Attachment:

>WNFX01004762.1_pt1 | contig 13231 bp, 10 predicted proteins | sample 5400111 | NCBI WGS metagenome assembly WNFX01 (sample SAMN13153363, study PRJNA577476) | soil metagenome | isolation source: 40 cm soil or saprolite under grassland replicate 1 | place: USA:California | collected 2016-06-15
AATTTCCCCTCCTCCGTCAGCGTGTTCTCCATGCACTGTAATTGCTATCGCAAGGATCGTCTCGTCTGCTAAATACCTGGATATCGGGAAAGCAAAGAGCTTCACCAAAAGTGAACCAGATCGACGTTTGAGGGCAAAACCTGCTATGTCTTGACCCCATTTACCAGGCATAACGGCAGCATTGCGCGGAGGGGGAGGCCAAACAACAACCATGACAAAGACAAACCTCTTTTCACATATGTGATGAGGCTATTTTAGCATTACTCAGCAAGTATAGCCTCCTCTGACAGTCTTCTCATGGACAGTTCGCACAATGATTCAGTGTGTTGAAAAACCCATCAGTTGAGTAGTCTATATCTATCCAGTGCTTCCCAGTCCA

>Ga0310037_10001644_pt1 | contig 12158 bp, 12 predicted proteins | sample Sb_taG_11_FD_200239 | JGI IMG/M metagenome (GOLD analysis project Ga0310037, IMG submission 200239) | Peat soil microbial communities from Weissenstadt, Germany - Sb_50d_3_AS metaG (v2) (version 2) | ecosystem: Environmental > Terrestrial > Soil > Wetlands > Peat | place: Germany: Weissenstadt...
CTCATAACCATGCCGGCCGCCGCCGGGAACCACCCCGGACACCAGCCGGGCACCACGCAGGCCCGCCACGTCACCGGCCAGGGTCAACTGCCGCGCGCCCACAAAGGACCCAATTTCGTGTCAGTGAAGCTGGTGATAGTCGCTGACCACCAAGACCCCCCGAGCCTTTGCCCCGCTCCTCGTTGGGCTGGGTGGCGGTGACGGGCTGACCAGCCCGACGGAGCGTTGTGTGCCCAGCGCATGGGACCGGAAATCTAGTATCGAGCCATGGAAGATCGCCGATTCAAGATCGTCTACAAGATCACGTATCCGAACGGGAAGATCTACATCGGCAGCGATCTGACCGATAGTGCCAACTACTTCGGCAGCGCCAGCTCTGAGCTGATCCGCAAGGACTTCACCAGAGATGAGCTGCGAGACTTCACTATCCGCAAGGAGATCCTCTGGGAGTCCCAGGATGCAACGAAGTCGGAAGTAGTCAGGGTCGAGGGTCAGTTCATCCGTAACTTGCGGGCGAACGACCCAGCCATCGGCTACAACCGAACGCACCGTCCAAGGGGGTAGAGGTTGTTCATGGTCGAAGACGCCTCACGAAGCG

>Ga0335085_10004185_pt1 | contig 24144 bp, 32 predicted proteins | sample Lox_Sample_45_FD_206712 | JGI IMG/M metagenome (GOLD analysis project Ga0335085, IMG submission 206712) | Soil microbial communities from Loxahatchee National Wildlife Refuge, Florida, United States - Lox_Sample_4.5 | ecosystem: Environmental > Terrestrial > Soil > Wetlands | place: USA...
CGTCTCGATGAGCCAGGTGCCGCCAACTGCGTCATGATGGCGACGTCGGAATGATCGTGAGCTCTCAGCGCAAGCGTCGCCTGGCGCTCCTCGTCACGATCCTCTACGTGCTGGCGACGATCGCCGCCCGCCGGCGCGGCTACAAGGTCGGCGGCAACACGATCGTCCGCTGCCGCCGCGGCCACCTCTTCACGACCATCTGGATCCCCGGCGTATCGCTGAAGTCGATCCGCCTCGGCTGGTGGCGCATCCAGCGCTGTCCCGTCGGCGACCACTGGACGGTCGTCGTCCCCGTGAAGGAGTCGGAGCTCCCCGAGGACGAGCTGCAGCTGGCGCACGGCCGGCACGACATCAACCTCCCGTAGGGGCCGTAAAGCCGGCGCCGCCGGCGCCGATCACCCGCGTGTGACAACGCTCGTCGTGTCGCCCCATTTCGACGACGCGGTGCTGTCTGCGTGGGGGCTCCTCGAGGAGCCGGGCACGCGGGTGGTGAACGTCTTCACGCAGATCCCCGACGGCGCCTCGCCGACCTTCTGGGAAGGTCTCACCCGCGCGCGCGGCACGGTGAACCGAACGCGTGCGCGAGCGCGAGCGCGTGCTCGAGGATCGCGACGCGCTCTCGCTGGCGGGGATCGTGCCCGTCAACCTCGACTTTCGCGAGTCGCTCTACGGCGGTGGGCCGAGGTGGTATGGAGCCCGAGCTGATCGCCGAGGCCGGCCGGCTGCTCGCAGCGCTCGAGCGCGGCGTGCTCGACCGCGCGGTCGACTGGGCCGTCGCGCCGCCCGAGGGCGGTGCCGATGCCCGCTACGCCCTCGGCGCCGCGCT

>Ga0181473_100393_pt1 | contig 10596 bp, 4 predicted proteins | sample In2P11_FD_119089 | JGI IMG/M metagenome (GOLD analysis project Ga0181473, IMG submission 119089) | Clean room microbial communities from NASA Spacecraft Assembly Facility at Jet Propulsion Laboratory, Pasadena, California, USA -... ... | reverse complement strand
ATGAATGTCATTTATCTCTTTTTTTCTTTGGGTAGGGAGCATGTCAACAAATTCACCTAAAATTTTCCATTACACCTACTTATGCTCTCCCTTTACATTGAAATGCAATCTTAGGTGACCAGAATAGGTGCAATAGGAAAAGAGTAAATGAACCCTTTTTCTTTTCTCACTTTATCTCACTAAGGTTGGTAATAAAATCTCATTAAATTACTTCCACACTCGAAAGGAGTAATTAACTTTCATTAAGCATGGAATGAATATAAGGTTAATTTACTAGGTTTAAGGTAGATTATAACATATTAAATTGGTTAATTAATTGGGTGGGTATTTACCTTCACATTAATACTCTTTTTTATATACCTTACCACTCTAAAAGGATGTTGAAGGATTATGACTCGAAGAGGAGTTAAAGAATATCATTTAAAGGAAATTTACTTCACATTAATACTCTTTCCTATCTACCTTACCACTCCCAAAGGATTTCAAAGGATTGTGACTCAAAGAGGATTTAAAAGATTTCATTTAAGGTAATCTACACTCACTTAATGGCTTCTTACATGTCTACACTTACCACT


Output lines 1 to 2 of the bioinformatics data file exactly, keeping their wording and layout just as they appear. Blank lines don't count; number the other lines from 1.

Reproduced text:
>WNFX01004762.1_pt1 | contig 13231 bp, 10 predicted proteins | sample 5400111 | NCBI WGS metagenome assembly WNFX01 (sample SAMN13153363, study PRJNA577476) | soil metagenome | isolation source: 40 cm soil or saprolite under grassland replicate 1 | place: USA:California | collected 2016-06-15
AATTTCCCCTCCTCCGTCAGCGTGTTCTCCATGCACTGTAATTGCTATCGCAAGGATCGTCTCGTCTGCTAAATACCTGGATATCGGGAAAGCAAAGAGCTTCACCAAAAGTGAACCAGATCGACGTTTGAGGGCAAAACCTGCTATGTCTTGACCCCATTTACCAGGCATAACGGCAGCATTGCGCGGAGGGGGAGGCCAAACAACAACCATGACAAAGACAAACCTCTTTTCACATATGTGATGAGGCTATTTTAGCATTACTCAGCAAGTATAGCCTCCTCTGACAGTCTTCTCATGGACAGTTCGCACAATGATTCAGTGTGTTGAAAAACCCATCAGTTGAGTAGTCTATATCTATCCAGTGCTTCCCAGTCCA